Only just out of bed. In my defence, it was my birthday yesterday and, although we didn't get home super-duper late and I wasn't super-duper drunk, it was definitely late and I was certainly drunk! So a loooooooong lie-in was in order. As soon as I was awake, I jumped into the shower to wash away any lingering vestiges of a hangover.

Waking up late means an even later breakfast: sourdough toast with marmalade. A Saturday morning read of The Guardian is an absolute must-do, too, even if the main paper is bloody depressing reading at the moment.

Listening to the radio: the Huey show on BBC 6 Music is my favourite listen of the week, and he was playing Nina Simone as I took this photo.

Deciding what to wear: it's a grey day but warm and muggy, so I need something that will keep my cool and be rain-proof (so, no jeans and ballet pumps).

Waiting for the rain to pass so we can leave the house. It may be chucking it down outside but these sunflowers bring a bit of welcome cheer to our living room.

The rain had finally stopped, so we went up to my favourite neighbourhood in Leicester, Clarendon Park. Salvador Deli is a great spot for lunch (I had a delicious toasted ciabatta filled with brie) before hitting the secondhand bookshops in the area, coming home with three books and a record.

Yesterday I was either at work or in the pub, so I saved opening most of my presents till now (I'm a big fan of delayed gratification). One of my favourite gifts was a set of feminist button badges from Thomas: three of them immediately got pinned onto my jacket.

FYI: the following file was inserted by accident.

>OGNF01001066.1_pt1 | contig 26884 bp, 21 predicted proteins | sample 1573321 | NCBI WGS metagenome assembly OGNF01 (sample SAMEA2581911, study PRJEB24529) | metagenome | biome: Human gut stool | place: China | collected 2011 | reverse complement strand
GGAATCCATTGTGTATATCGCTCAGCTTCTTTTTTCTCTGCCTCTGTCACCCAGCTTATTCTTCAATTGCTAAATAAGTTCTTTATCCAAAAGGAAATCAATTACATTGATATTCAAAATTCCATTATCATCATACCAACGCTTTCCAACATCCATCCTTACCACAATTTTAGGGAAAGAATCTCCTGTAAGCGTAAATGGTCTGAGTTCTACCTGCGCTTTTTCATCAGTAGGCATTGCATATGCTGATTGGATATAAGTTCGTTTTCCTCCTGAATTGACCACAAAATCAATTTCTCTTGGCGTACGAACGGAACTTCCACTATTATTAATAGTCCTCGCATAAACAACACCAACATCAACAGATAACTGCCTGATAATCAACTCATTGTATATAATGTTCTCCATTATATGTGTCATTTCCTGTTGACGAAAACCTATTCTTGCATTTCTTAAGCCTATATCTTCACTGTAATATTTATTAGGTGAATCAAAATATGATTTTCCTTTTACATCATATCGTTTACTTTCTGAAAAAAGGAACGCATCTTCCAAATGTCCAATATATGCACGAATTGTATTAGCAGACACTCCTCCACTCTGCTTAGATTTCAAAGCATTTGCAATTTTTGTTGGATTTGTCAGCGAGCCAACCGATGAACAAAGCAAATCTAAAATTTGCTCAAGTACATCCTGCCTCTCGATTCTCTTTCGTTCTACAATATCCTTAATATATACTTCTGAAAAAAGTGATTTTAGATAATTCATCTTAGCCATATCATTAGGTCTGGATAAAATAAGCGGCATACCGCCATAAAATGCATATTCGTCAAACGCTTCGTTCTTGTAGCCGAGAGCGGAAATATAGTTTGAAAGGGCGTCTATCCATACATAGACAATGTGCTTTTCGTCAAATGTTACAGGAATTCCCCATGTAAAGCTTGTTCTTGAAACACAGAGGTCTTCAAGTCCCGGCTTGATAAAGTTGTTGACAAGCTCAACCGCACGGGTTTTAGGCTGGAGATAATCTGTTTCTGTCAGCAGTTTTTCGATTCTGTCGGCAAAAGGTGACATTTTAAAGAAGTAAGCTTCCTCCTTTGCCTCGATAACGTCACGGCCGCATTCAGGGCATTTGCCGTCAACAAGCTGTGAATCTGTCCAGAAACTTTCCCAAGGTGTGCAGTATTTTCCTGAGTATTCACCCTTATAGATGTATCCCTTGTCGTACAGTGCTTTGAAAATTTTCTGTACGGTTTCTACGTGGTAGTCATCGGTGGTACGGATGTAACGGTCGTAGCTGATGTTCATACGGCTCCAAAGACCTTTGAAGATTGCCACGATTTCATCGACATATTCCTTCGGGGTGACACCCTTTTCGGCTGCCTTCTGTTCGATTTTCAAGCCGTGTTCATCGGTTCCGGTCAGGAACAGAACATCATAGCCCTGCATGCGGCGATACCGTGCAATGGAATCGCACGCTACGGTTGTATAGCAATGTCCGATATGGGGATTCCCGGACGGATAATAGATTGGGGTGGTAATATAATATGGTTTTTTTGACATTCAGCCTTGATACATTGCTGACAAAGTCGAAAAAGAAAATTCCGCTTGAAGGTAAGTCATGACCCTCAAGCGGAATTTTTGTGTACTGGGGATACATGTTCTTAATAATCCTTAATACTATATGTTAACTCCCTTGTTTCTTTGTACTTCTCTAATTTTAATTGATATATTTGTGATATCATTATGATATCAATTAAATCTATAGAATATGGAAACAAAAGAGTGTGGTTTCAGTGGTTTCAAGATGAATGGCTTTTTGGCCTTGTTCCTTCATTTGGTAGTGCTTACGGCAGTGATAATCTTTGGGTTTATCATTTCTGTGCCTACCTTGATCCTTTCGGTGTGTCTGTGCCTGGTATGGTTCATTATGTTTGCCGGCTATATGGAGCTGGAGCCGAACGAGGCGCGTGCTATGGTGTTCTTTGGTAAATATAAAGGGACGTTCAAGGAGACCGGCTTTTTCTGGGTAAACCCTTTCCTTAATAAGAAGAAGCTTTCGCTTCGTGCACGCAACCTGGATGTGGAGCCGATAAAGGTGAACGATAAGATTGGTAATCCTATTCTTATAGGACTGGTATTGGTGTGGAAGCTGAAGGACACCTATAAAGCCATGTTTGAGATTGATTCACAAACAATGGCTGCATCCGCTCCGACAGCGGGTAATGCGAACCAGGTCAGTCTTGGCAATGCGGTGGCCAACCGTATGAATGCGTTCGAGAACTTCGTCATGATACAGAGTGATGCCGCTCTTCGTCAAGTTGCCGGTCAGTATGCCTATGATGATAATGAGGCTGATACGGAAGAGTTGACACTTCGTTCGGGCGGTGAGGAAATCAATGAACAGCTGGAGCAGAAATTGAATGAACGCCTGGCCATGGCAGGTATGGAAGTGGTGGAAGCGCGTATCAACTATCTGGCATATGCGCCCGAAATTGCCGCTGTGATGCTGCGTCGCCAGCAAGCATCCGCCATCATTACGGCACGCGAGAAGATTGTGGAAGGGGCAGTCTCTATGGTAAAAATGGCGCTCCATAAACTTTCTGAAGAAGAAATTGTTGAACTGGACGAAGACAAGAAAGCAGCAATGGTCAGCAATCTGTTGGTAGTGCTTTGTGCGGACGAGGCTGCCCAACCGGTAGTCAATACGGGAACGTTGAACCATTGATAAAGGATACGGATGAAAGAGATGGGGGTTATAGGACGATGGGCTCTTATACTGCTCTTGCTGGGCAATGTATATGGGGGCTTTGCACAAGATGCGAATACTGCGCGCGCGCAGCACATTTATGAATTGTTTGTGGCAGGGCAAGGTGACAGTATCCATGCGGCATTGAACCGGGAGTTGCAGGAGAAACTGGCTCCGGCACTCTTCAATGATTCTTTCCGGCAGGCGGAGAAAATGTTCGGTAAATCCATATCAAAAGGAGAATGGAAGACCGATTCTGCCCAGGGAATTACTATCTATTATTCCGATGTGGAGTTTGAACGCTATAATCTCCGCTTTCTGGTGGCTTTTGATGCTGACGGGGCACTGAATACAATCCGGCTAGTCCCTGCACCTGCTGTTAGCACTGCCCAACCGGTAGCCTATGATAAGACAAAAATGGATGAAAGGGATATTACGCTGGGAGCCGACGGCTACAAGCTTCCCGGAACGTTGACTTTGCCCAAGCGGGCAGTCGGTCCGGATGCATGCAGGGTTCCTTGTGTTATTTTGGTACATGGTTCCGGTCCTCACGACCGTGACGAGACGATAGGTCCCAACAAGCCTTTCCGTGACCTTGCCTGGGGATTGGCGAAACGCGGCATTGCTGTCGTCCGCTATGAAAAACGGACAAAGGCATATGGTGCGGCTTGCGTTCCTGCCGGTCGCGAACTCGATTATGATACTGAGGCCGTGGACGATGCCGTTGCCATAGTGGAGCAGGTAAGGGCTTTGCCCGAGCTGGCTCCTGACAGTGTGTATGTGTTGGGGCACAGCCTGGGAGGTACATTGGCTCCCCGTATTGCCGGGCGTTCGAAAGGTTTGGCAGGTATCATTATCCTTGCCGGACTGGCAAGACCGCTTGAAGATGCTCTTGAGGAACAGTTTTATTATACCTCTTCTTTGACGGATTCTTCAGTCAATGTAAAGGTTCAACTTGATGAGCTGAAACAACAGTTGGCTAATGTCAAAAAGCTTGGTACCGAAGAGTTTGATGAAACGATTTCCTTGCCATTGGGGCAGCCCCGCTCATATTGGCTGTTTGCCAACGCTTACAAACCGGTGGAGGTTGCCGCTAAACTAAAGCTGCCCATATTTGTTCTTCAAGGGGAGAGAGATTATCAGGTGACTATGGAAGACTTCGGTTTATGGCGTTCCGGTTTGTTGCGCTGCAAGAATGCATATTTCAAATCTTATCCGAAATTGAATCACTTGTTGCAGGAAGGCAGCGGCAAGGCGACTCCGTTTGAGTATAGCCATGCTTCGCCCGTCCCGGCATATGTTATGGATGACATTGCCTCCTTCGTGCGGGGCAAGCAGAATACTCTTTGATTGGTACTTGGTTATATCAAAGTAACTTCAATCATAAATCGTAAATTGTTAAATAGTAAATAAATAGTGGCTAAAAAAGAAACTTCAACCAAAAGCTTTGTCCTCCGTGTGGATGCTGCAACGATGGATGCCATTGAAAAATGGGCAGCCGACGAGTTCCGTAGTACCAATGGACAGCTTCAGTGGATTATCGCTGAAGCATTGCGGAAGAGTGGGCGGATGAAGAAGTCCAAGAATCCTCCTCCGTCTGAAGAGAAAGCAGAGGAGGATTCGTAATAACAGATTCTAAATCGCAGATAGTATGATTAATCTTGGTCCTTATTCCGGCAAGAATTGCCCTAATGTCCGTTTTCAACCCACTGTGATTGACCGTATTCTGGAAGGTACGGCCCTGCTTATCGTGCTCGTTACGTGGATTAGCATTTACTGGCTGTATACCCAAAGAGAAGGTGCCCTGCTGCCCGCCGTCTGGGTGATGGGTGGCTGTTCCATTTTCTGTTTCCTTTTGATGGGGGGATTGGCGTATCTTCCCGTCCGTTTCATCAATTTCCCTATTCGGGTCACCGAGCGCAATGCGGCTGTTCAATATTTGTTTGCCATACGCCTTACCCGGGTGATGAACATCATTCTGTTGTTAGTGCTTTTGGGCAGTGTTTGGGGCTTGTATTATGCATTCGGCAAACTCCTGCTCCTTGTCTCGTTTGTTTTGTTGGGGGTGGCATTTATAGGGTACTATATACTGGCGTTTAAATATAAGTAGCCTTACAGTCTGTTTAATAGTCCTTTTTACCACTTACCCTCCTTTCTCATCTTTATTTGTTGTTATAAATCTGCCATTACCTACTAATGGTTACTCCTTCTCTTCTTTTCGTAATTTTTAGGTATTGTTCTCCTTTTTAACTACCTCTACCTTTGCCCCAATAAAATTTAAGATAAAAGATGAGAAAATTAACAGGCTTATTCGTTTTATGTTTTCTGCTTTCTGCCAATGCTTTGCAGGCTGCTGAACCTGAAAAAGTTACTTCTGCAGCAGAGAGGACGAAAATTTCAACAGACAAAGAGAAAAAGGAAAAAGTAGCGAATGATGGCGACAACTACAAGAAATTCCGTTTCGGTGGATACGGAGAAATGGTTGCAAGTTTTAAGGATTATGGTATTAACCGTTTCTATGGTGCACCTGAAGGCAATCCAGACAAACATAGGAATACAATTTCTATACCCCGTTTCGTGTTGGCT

A visit from one of our two friendly neighbourhood cats. We call this fellow Theodore, and he almost never sits still long enough to be stroked, so this was a rare treat.

Another of my ace birthday presents, from my lovely friend Emma. I've yet to decide whether it will live in my kitchen or my bedroom.

A glass of wine while I make dinner: a ginger & lime pak choi & tofu stir fry.

The evening's entertainment: introducing Thomas to the genius that is Much Ado About Nothing.

Emma Thompson as Beatrice rocks my world: her tan in this film is a summer body goal for sure.

Reading in bed before lights out: a fairly typical end to the day.

Friday, 12 June 2015

June Reads: Part One

I've once again had to split my Reads post into two due to the volume of books. To be honest, these actually aren't all June reads: numbers 1, 2, 6 & 7 were all read on my trip to Nijmegen at the very end of May (and therefore after my May Reads post had gone live). 

1. When four people - Brooklyn moms Lottie and Rose, Hollywood star Caroline, and grief-stricken Beverley - agree to share a summer let on a tiny Maine island, they don't anticipate that their longed-for summer vacation may have a wider impact on their lives. Whilst not a challenging read, Enchanted August* was an absolute joy and would make perfect sun-lounger reading this summer. I loved it.

2. Simon Vs The Homo Sapien Agenda was so good that I read it twice in one day. Simon is a junior in high school and while he doesn't have a problem with being gay, he's in no hurry to out himself. So when classmate Martin accidentally sees an email he's sent to the mysterious Blue - with whom Simon is falling in love despite having never met him - and threatens to reveal all unless Simon sets him up with a friend, Simon doesn't have much choice. From the petty jealousies and emotional turmoil to the longing and lust, Albertalli creates realistically flawed - and therefore hugely likable and sympathetic - teenagers. If you read one YA novel this month, it should be this one.